Where is Malaysia with COVID-19 and the Vaccine?

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National Numbers (as of 21/12/2022)

Malaysia’s total confirmed cases is 95,327 with 16,496 active cases (those who carry high transmission risks) and total death toll of 438.

Malaysia COVID 19 Vaccine Status

The Malaysian government has reached an agreement with AstraZeneca, a research-based biopharmaceutical company, to secure 6.4 million doses or 10 per cent more vaccines.

In addition, through the Health Ministry, the government has also signed a purchasing agreement with Pfizer to obtain 12.8 million doses of its Covid-19 vaccine to meet the immunisation needs of 20% or 6.4 million Malaysians.

The total supply of vaccine is able to cater up to 40 per cent of the population via the agreements with the Covax Facility, Pfizer and AstraZeneca.

The Malaysian government is also in the final stage of negotiations with Sinovac, CanSino and Gamaleya to secure vaccine supply increase of more than 80 per cent of the country’s population or 26.5 million doses.

Halal Vaccine

MY E.G. Services Bhd (MYEG) has entered into a cooperation with Anhui Zhifei Longcom Biopharmaceutical Co., Ltd. (“Zhifei”) to get halal certification for the Chinese biopharma company’s Covid-19 vaccine.

The co-operation will also allow MYEG to exclusively distribute the vaccine in Malaysia for a 3-year period.

JAKIM’s Halal accreditation will ensure increased acceptance of the vaccine among the global Muslim population.

Zhifei is presently one of five Chinese companies conducting Phase 3 clinical trials of their COVID-19 vaccines in various parts of the world. 

What are the different kinds of vaccines?

RNA – RNA vaccines work by introducing an mRNA sequence ( the molecule which tells cells what to build) to the system which is coded for a specific antigen.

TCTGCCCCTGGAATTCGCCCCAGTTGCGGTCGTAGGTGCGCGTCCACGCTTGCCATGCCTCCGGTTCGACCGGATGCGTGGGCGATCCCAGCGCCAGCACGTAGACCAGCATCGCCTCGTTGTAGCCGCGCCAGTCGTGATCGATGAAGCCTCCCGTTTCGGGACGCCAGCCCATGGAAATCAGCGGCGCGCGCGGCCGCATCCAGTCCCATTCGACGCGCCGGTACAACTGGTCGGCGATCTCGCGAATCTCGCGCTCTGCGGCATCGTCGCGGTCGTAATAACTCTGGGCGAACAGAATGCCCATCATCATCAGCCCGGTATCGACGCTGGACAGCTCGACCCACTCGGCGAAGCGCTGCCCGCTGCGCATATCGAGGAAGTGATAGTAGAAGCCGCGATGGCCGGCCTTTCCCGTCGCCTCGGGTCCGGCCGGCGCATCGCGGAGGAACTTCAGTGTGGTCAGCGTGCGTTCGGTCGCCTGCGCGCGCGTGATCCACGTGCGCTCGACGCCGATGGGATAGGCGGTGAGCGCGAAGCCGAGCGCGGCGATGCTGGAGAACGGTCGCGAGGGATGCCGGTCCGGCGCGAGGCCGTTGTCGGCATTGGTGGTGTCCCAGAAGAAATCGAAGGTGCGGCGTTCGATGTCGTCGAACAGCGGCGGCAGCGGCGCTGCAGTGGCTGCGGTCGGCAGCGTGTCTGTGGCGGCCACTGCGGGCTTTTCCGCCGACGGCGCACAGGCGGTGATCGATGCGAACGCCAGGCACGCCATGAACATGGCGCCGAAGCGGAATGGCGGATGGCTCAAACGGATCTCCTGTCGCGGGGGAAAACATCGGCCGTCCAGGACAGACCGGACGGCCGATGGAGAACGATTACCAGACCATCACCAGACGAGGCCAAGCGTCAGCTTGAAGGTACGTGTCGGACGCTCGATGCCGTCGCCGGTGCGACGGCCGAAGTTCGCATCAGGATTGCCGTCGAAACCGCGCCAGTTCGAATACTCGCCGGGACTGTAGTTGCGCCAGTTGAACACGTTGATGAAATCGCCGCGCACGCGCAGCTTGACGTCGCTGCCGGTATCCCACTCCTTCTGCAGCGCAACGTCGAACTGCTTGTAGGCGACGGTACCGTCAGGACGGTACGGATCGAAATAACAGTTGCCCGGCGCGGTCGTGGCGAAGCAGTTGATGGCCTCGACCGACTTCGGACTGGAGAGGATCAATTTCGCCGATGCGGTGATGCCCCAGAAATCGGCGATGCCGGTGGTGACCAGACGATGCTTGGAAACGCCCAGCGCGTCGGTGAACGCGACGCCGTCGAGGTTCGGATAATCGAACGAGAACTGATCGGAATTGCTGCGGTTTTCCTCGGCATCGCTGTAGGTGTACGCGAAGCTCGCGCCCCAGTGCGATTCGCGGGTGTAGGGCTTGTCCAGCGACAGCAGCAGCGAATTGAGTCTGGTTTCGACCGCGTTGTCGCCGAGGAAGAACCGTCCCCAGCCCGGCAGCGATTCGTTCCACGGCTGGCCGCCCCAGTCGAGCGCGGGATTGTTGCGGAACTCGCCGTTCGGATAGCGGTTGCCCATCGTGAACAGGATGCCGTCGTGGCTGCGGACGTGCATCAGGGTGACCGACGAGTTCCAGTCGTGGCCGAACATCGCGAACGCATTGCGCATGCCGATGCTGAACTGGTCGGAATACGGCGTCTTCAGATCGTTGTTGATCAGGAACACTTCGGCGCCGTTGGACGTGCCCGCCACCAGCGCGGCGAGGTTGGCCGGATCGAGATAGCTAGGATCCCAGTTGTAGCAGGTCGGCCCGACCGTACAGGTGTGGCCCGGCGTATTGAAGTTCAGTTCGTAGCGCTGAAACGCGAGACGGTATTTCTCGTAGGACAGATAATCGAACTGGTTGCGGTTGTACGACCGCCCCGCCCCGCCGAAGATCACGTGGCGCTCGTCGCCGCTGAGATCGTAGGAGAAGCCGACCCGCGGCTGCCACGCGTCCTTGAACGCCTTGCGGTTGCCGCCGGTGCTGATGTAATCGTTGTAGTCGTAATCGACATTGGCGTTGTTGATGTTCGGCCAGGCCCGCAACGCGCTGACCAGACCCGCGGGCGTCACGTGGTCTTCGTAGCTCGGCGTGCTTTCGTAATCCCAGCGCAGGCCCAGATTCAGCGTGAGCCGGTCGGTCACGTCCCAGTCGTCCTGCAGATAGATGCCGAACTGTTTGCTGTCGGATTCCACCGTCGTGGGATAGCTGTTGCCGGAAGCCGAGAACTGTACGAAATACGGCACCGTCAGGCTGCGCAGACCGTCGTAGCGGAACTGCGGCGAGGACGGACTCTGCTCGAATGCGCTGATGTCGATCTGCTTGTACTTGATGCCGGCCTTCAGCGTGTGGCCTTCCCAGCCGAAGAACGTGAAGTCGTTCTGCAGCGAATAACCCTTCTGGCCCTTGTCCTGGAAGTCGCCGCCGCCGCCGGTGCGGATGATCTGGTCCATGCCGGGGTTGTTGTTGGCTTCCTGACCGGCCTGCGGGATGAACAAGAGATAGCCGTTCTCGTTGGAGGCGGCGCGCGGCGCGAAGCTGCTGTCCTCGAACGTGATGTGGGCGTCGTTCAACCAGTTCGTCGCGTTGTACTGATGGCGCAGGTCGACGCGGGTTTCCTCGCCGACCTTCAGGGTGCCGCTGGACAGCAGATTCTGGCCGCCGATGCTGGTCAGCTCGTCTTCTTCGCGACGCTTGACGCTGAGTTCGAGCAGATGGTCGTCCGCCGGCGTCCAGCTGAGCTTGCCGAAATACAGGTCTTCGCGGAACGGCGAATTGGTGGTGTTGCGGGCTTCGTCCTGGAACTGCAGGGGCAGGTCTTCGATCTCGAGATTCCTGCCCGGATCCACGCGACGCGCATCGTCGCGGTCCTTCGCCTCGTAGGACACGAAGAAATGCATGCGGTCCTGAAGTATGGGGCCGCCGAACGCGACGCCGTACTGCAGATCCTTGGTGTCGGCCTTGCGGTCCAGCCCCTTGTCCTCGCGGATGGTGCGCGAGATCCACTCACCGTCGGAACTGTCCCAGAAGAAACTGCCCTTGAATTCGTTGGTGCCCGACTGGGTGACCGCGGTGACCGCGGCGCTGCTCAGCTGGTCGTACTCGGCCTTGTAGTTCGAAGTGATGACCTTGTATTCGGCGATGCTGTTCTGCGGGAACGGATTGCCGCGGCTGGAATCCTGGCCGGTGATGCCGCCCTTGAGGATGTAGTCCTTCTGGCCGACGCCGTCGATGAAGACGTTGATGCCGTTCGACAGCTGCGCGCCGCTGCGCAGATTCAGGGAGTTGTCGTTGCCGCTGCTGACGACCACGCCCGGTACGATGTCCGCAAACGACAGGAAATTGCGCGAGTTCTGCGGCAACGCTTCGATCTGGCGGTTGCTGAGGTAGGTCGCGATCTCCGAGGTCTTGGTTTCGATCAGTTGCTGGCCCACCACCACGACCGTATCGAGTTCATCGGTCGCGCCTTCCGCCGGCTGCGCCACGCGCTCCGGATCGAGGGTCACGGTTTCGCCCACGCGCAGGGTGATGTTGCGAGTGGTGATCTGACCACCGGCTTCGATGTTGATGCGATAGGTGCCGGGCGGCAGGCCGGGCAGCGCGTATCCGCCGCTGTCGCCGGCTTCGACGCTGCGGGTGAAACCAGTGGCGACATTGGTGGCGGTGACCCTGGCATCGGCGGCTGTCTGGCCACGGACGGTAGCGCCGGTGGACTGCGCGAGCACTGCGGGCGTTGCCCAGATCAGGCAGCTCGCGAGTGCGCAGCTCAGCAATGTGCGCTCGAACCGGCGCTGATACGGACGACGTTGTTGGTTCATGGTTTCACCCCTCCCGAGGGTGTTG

DNA – Short for deoxyribonuscleic acid, DNA is another of the crucial macromolecules for life. A DNA vaccine involves the direct introduction into appropriate tissues of a plasmid – a double straded molecule which exists in bacterial cells.

Viral Vector – Vaccines use live viruses to carry DNA into human cells.

Virus-like particle – This type of vaccine contains molecules that mimic the virus but are not infectious and therefore, not a danger. VLP has been an effective way of creating vaccines against diseases such as human papillomavirus (HPV), hepatitis and malaria.

Protein sub-unit – This kind of vaccine uses a part of the virus, in this case the protein componenet. These vaccines can also be used on almost anyone, including people with weakened immune systems and long term health problems.

Inactivated virus – These vaccine use the dead version of the virus that causes a disease.

According to the World Health Organization (WHO), there are more than 150 vaccines under development for COVID-19. All use a different approach to the vaccine.

When will the vaccine be available to the public?

All vaccines are subject to a 90 – 120 working days timeline for COVID-19 vaccine registration with the National Pharmaceutical Regulatory Agency (NPRA), Ministry of Health, Malaysia.

The government is expected to get and administer the first supply of one million vaccines from Pfizer to the target groups as early as February 2021.

How much will it cost?

All COVID-19 vaccines will be provided free for all Malaysian citizens (estimated 32 million population) by the Malaysian government.

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